Opening Song. Throughout the program, there are traditional Jewish songs for peace and Shabbat (Bim Bom, Lo Yisa Goy, Hine Mahtov, It is a Tree of Life). And, there are songs drawn from other sources (Morning Has Broken, All Things Bright and Beautiful, Let the Life I Lead, Peace Salaam Shalom).

Welcome from the clergy (in our case, both a rabbi and a minister spoke)

Opening Responsive Prayer (Led by the minister. Adapted by Susan Katz Miller from the Palo Alto interfaith families community)

Reader: We gather here as an interfaith community to celebrate the Coming of Age of (Name).

All: Some of us gather as the Children of Israel, some of us gather in the name of Jesus of Nazareth. Our influences are many.

Reader: May (Name), and all of our children, be nourished by strong family roots, and may all the branches of our family trees thrive.

All:  May they grow in compassion for all peoples and cultures, seek to heal the earth, and strive for justice around the globe.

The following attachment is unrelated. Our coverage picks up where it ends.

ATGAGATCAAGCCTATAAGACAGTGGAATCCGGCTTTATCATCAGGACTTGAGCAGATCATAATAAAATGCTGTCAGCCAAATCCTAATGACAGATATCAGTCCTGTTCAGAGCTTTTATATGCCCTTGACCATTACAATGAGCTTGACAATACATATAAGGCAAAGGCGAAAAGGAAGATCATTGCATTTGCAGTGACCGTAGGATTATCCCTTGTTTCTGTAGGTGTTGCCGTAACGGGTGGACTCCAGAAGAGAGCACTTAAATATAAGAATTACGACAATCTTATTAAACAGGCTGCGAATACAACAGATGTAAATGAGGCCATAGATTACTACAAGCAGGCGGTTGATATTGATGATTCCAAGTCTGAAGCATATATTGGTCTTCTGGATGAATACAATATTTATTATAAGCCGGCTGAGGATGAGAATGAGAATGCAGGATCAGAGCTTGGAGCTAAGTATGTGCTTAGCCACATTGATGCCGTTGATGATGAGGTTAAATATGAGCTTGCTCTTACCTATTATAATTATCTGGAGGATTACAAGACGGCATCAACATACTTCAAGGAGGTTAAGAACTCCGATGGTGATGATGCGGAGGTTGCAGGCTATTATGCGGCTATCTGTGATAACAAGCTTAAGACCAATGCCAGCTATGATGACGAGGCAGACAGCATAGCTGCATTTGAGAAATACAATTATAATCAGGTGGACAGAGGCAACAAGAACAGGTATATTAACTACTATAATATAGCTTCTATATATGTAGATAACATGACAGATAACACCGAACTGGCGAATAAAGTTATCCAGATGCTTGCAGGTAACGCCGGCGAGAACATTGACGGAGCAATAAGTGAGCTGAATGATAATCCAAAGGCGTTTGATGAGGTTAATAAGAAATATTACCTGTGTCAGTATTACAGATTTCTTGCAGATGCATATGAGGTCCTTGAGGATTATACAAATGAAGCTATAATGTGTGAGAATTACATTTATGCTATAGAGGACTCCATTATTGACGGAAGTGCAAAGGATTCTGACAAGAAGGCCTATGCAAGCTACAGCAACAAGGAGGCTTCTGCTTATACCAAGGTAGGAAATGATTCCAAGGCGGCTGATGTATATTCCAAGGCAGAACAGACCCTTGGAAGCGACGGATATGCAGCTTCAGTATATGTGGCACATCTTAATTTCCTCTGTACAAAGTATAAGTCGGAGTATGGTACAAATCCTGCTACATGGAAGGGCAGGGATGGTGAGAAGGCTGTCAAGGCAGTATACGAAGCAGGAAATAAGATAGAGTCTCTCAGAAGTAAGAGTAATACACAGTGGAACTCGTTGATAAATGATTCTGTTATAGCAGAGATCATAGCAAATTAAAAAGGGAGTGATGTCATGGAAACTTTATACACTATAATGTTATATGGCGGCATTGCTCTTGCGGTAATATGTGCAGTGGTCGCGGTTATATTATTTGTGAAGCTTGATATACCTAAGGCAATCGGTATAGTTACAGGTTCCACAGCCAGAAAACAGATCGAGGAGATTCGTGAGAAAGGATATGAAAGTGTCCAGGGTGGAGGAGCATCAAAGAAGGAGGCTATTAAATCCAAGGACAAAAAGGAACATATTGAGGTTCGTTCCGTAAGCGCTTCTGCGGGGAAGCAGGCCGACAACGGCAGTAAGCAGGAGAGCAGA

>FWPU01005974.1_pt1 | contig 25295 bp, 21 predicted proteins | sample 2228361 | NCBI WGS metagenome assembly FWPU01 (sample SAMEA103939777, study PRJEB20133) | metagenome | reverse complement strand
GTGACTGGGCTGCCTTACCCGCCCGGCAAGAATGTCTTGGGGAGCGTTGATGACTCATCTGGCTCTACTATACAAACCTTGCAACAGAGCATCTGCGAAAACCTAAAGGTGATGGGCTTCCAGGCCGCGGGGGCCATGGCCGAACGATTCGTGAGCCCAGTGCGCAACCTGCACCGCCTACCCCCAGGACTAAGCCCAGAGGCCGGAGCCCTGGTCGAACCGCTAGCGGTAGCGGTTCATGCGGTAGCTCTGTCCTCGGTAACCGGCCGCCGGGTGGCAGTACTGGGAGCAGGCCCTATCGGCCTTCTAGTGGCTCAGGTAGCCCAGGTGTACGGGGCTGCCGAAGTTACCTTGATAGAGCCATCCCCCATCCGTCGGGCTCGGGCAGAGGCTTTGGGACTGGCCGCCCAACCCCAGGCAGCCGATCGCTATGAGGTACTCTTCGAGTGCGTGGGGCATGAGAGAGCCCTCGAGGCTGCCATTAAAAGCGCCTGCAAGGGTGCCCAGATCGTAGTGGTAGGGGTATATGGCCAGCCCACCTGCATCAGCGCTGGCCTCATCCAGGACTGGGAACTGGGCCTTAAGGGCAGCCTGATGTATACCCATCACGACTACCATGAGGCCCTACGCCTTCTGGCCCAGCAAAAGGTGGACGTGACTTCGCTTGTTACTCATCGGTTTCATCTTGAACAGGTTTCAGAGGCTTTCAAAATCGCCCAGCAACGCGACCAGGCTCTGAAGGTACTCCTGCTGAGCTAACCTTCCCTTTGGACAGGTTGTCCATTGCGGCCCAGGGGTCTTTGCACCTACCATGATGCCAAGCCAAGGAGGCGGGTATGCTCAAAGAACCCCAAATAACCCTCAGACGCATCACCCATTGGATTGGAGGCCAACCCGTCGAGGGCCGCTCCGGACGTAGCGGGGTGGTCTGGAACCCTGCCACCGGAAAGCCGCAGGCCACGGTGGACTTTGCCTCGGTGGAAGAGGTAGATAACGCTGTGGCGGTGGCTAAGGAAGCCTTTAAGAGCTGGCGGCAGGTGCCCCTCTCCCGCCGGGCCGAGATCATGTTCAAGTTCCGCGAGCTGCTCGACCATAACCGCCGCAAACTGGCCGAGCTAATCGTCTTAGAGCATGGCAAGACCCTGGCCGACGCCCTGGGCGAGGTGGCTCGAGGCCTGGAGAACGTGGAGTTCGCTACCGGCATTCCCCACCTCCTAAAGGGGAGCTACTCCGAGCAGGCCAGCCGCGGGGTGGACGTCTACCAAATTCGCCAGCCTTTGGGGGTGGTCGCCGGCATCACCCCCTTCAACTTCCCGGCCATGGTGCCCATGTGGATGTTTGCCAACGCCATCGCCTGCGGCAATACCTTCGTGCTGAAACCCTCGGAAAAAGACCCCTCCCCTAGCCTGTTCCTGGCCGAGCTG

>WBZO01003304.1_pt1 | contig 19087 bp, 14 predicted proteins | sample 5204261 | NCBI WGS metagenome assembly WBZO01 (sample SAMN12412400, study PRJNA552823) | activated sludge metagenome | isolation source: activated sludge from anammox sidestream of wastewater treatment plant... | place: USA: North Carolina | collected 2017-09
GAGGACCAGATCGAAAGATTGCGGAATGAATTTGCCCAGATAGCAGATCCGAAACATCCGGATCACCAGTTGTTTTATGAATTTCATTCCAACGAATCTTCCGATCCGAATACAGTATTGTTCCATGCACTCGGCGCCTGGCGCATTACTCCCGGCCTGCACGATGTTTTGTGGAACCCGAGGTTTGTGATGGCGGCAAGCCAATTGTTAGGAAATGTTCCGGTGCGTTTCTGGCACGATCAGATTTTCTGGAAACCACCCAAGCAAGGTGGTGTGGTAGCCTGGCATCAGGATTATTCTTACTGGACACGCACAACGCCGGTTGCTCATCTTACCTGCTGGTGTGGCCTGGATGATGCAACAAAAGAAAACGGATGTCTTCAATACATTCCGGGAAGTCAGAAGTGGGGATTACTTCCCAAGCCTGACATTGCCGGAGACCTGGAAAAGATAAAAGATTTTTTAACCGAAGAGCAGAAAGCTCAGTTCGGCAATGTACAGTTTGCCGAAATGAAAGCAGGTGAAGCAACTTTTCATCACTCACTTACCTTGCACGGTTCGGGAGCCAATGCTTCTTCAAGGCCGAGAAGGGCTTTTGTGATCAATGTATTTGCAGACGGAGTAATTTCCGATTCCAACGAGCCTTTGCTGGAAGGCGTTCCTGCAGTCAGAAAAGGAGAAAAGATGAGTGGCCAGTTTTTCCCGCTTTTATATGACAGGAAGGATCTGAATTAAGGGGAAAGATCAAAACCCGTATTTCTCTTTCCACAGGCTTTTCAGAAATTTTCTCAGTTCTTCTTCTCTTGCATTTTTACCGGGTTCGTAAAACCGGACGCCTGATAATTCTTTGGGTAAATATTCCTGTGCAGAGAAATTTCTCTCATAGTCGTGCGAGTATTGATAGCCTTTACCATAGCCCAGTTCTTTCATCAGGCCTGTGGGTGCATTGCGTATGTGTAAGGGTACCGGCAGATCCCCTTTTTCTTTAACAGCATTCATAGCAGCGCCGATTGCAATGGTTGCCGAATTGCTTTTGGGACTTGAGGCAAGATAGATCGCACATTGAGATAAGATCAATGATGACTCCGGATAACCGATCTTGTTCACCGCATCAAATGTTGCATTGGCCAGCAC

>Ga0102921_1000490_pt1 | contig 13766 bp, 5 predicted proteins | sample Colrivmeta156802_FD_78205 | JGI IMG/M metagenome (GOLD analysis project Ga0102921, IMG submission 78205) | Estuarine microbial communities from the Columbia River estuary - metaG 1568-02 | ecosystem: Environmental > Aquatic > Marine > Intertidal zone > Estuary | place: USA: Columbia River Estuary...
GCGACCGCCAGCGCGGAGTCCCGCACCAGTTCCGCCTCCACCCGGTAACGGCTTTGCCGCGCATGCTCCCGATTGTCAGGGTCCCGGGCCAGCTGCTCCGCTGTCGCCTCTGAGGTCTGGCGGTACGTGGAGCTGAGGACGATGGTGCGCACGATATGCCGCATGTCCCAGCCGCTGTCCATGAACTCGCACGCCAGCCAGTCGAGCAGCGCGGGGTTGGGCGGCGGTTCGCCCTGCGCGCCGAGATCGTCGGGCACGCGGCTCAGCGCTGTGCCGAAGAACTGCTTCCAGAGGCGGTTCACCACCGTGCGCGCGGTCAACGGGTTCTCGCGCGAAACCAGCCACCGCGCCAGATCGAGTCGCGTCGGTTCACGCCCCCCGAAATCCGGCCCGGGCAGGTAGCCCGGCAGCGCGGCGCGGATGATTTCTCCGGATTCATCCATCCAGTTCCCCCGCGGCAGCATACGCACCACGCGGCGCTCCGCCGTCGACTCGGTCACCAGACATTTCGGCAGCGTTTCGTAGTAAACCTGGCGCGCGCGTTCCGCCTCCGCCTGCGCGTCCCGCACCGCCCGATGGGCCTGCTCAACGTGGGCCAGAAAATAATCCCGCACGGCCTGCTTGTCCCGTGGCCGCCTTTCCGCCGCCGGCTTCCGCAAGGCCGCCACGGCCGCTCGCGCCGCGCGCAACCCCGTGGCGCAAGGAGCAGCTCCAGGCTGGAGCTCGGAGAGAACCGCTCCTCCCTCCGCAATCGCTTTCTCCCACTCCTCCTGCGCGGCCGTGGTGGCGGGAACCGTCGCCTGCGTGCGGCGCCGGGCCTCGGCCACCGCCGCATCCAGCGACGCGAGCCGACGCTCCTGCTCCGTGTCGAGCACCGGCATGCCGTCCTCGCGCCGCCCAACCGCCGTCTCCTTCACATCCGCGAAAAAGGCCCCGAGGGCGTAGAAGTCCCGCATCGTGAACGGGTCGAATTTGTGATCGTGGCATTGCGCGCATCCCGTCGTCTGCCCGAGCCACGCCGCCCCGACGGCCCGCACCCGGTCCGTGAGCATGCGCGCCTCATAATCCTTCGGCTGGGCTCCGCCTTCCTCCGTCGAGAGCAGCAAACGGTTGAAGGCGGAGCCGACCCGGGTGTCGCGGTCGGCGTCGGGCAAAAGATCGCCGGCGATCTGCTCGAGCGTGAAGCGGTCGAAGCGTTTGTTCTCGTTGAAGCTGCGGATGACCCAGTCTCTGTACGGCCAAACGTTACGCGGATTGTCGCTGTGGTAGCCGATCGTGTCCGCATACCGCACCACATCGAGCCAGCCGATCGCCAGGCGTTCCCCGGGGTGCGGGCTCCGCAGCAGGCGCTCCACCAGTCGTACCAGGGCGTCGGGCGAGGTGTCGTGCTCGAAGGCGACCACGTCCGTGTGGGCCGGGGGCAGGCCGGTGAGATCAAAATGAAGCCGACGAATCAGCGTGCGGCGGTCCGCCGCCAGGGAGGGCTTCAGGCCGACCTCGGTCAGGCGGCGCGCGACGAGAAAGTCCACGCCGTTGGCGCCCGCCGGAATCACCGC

Reader: May they use their understanding of the many different pathways to become bridge-builders and peacemakers.

All:  And may we all go forward into the world, knowing in our hearts that deeper unity in which all are one.

Shehecheyanu (Rabbi)

The rabbi explains that this is a Jewish prayer giving thanks for reaching any new or important moment.

Introduce the Torah. The Torah is a continuous scroll consisting of the first five books of the Hebrew Bible – Genesis, Exodus, Leviticus, Numbers and Deuteronomy. Each Torah is handwritten by a trained scribe, using a quill and vegetable ink on parchment.  The Hebrew calligraphy used to write these scrolls has been the same for more than 2,000 years.  The Torah we are using today belongs to Georgetown University, where Rabbi White is a chaplain and professor.

Please stand.                       

Barchu and Shema (led by the person coming of age)

The Shema is the central prayer of the Jewish faith. In it, Jews declare their belief in one God, who is the God of all people.